Having made a brief study of form and color in the textile art, I shall now present the great group or family of phenomena whose exclusive office is that of enhancing beauty. It will be necessary, however, to present, besides those features of the art properly expressive of the esthetic culture of the race, all those phenomena that, being present in the art without man's volition, tend to suggest decorative conceptions and give shape to them. I shall show how the latter class of features arise as a necessity of the art, how they gradually come into notice and are seized upon by the esthetic faculty, and how under its guidance they assist in the development of a system of ornament of world wide application.

For convenience of treatment esthetic phenomena may be classed as relieved and flat. Figures or patterns of a relievo nature arise during construction as a result of the intersections and other more complex relations—the bindings—of the warp and woof or of inserted or applied elements. Flat or surface features are manifested in color, either in unison with or independent of the relieved details. Such is the nature of the textile art that in its ordinary practice certain combinations of both classes of features go on as a necessity of the art and wholly without reference to the desire of the artist or to the effect of resultant patterns upon the eye. The character of such figures depends upon the kind of construction and upon the accidental association of natural colors in construction.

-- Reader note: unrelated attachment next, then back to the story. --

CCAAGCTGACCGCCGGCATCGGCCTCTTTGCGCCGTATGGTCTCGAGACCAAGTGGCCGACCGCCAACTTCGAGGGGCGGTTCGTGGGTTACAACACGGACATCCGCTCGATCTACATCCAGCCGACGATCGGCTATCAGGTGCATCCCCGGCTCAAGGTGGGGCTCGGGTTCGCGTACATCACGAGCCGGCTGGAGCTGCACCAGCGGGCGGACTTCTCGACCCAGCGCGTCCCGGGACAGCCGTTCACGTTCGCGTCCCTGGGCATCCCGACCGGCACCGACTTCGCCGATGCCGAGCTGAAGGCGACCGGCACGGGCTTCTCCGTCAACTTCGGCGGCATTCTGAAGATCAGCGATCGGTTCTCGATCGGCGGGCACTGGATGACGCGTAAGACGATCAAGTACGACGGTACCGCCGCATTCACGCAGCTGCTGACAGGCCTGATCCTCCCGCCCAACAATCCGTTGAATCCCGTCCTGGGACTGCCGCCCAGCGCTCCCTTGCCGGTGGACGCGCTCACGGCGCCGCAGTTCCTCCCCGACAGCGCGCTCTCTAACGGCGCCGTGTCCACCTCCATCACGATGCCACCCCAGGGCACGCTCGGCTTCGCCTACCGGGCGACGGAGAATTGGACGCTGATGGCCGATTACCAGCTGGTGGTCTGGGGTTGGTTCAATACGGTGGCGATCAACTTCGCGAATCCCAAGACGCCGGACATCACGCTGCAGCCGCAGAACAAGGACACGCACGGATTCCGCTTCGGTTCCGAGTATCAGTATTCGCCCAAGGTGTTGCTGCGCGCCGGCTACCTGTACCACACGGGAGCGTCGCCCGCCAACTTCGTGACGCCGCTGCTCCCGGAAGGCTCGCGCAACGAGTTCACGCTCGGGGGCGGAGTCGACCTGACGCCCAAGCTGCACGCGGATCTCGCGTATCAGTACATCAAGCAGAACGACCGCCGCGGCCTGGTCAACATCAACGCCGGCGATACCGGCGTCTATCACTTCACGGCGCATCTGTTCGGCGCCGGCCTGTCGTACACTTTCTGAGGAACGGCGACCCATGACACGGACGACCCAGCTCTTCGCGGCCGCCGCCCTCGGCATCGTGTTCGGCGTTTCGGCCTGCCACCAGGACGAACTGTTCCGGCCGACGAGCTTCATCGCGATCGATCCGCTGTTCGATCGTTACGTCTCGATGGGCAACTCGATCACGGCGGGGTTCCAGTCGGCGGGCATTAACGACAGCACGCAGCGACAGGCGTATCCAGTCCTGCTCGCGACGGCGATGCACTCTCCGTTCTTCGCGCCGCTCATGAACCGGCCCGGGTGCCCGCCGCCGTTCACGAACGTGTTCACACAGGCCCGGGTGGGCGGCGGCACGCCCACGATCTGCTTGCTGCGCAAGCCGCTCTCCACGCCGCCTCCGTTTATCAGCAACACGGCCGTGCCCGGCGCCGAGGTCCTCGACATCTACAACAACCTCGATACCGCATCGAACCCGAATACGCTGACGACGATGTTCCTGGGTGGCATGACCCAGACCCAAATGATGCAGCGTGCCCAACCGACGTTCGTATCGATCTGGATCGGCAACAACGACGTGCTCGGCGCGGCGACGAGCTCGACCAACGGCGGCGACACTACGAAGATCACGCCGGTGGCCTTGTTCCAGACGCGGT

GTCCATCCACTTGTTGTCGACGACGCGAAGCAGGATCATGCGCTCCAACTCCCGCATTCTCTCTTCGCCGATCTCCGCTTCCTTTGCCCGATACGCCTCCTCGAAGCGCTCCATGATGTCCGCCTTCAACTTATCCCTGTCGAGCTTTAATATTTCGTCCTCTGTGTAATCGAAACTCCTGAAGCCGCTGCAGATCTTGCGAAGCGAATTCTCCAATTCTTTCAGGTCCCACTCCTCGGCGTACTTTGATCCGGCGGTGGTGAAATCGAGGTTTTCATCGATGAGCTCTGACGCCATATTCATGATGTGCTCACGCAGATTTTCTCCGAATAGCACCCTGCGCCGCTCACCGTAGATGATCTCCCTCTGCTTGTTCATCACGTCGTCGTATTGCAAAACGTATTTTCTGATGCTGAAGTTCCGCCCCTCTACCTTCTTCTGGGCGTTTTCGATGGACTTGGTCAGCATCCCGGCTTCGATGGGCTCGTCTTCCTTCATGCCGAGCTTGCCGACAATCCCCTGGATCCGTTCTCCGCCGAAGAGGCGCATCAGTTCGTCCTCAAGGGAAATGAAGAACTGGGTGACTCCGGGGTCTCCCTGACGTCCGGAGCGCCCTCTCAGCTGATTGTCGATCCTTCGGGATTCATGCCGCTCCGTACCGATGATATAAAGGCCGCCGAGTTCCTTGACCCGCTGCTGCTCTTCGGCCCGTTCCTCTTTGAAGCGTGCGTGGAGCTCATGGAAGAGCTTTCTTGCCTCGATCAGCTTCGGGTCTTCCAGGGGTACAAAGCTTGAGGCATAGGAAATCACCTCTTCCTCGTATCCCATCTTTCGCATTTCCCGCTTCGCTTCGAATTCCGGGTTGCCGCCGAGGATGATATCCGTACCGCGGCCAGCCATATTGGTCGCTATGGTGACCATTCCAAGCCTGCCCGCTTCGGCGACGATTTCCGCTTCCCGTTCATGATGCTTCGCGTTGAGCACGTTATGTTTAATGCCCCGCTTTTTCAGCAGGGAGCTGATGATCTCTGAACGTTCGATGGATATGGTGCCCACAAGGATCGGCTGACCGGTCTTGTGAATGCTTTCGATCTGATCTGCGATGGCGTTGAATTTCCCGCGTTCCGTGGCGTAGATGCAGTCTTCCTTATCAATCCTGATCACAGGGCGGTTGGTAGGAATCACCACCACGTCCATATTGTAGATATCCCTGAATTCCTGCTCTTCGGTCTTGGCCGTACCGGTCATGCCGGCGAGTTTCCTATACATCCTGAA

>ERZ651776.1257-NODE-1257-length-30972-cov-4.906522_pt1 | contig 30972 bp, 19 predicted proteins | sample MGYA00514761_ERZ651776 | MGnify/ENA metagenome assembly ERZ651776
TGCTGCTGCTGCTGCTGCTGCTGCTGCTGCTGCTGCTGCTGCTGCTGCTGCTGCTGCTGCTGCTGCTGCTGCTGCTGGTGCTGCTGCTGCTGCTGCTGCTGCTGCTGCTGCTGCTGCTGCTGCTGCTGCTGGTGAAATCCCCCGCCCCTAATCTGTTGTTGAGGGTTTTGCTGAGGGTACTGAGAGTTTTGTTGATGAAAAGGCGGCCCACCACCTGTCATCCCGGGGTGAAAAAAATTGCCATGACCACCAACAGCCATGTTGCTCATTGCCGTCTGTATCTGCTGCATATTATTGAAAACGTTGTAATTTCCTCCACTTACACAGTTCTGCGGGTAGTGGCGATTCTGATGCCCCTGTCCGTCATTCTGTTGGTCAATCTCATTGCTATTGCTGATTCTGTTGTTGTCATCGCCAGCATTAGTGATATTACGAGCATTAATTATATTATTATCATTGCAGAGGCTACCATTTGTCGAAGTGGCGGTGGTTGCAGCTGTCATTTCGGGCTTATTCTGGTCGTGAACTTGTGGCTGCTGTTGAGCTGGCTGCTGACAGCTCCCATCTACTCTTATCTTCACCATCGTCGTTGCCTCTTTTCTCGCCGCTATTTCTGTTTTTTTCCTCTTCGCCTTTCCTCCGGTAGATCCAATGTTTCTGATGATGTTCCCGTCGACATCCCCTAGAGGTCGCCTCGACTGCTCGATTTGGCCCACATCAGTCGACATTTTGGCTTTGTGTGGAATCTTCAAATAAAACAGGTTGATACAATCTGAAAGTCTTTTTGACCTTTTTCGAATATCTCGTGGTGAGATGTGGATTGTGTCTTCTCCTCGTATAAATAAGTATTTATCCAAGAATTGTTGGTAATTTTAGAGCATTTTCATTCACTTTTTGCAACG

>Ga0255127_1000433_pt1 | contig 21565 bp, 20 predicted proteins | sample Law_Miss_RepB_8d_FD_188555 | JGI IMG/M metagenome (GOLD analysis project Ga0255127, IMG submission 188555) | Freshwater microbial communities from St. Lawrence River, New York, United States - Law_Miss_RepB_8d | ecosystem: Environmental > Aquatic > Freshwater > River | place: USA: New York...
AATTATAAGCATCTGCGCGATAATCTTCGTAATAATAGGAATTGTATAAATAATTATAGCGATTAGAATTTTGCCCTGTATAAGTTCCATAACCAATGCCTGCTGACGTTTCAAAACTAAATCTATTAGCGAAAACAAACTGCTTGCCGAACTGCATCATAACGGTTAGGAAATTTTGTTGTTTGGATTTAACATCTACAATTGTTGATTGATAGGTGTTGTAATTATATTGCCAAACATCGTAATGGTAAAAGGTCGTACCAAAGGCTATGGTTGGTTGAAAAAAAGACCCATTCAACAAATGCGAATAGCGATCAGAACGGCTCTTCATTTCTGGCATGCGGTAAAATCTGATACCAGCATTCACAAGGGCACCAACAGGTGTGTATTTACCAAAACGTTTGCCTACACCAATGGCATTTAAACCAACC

At some period of the practice of the art these peculiar, adventitious surface characters began to attract attention and to be cherished for the pleasure they gave; what were at first adventitious features now took on functions peculiar to themselves, for they were found to gratify desires distinct from those cravings that arise directly from physical wants.

It is not to be supposed for a moment that the inception of esthetic notions dates from this association of ideas of beauty with textile characters. Long before textile objects of a high class were made, ideas of an esthetic nature had been entertained by the mind, as, for example, in connection with personal adornment. The skin had been painted, pendants placed about the neck, and bright feathers set in the hair to enhance attractiveness, and it is not difficult to conceive of the transfer of such ideas from purely personal associations to the embellishment of articles intimately associated with the person. No matter, however, what the period or manner of the association of such ideas with the textile art, that association may be taken as the datum point in the development of a great system of decoration whose distinguishing characters are the result of the geometric textile construction.

In amplifying this subject I find it convenient to treat separately the two classes of decorative phenomena—the relieved and the flat—notwithstanding the fact that they are for the most part intimately associated and act together in the accomplishment of a common end.